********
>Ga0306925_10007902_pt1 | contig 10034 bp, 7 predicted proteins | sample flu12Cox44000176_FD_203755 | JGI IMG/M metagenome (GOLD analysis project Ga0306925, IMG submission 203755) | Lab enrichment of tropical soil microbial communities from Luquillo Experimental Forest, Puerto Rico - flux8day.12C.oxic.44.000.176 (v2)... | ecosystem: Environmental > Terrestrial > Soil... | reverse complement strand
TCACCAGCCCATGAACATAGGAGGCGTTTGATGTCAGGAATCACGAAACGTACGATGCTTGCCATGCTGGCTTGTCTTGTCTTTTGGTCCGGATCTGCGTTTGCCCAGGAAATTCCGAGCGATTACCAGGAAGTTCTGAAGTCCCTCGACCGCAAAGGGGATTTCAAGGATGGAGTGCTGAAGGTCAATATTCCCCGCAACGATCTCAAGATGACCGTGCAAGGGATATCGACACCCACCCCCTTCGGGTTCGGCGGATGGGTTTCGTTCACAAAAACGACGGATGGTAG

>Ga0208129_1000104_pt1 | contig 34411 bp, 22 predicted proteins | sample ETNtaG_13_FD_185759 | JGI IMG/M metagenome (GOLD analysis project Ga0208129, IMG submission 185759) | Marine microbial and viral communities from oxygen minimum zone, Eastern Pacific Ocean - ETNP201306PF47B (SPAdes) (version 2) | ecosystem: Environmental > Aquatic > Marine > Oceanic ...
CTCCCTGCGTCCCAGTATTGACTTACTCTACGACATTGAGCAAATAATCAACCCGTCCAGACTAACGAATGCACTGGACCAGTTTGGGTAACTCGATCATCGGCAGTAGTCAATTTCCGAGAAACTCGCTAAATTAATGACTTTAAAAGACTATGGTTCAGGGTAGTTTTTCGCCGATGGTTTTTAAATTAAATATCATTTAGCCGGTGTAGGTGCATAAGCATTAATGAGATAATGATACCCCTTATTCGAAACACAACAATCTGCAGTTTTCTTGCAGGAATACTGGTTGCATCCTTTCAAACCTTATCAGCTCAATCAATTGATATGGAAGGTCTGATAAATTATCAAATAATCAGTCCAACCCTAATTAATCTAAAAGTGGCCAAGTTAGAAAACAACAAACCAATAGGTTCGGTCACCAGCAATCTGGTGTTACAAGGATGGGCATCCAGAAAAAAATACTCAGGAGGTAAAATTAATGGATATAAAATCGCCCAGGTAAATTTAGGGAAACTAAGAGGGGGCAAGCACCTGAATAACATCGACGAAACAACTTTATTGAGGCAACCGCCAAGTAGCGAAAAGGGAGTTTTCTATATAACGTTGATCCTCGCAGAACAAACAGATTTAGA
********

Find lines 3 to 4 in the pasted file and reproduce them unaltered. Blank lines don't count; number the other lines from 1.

>Ga0208129_1000104_pt1 | contig 34411 bp, 22 predicted proteins | sample ETNtaG_13_FD_185759 | JGI IMG/M metagenome (GOLD analysis project Ga0208129, IMG submission 185759) | Marine microbial and viral communities from oxygen minimum zone, Eastern Pacific Ocean - ETNP201306PF47B (SPAdes) (version 2) | ecosystem: Environmental > Aquatic > Marine > Oceanic ...
CTCCCTGCGTCCCAGTATTGACTTACTCTACGACATTGAGCAAATAATCAACCCGTCCAGACTAACGAATGCACTGGACCAGTTTGGGTAACTCGATCATCGGCAGTAGTCAATTTCCGAGAAACTCGCTAAATTAATGACTTTAAAAGACTATGGTTCAGGGTAGTTTTTCGCCGATGGTTTTTAAATTAAATATCATTTAGCCGGTGTAGGTGCATAAGCATTAATGAGATAATGATACCCCTTATTCGAAACACAACAATCTGCAGTTTTCTTGCAGGAATACTGGTTGCATCCTTTCAAACCTTATCAGCTCAATCAATTGATATGGAAGGTCTGATAAATTATCAAATAATCAGTCCAACCCTAATTAATCTAAAAGTGGCCAAGTTAGAAAACAACAAACCAATAGGTTCGGTCACCAGCAATCTGGTGTTACAAGGATGGGCATCCAGAAAAAAATACTCAGGAGGTAAAATTAATGGATATAAAATCGCCCAGGTAAATTTAGGGAAACTAAGAGGGGGCAAGCACCTGAATAACATCGACGAAACAACTTTATTGAGGCAACCGCCAAGTAGCGAAAAGGGAGTTTTCTATATAACGTTGATCCTCGCAGAACAAACAGATTTAGA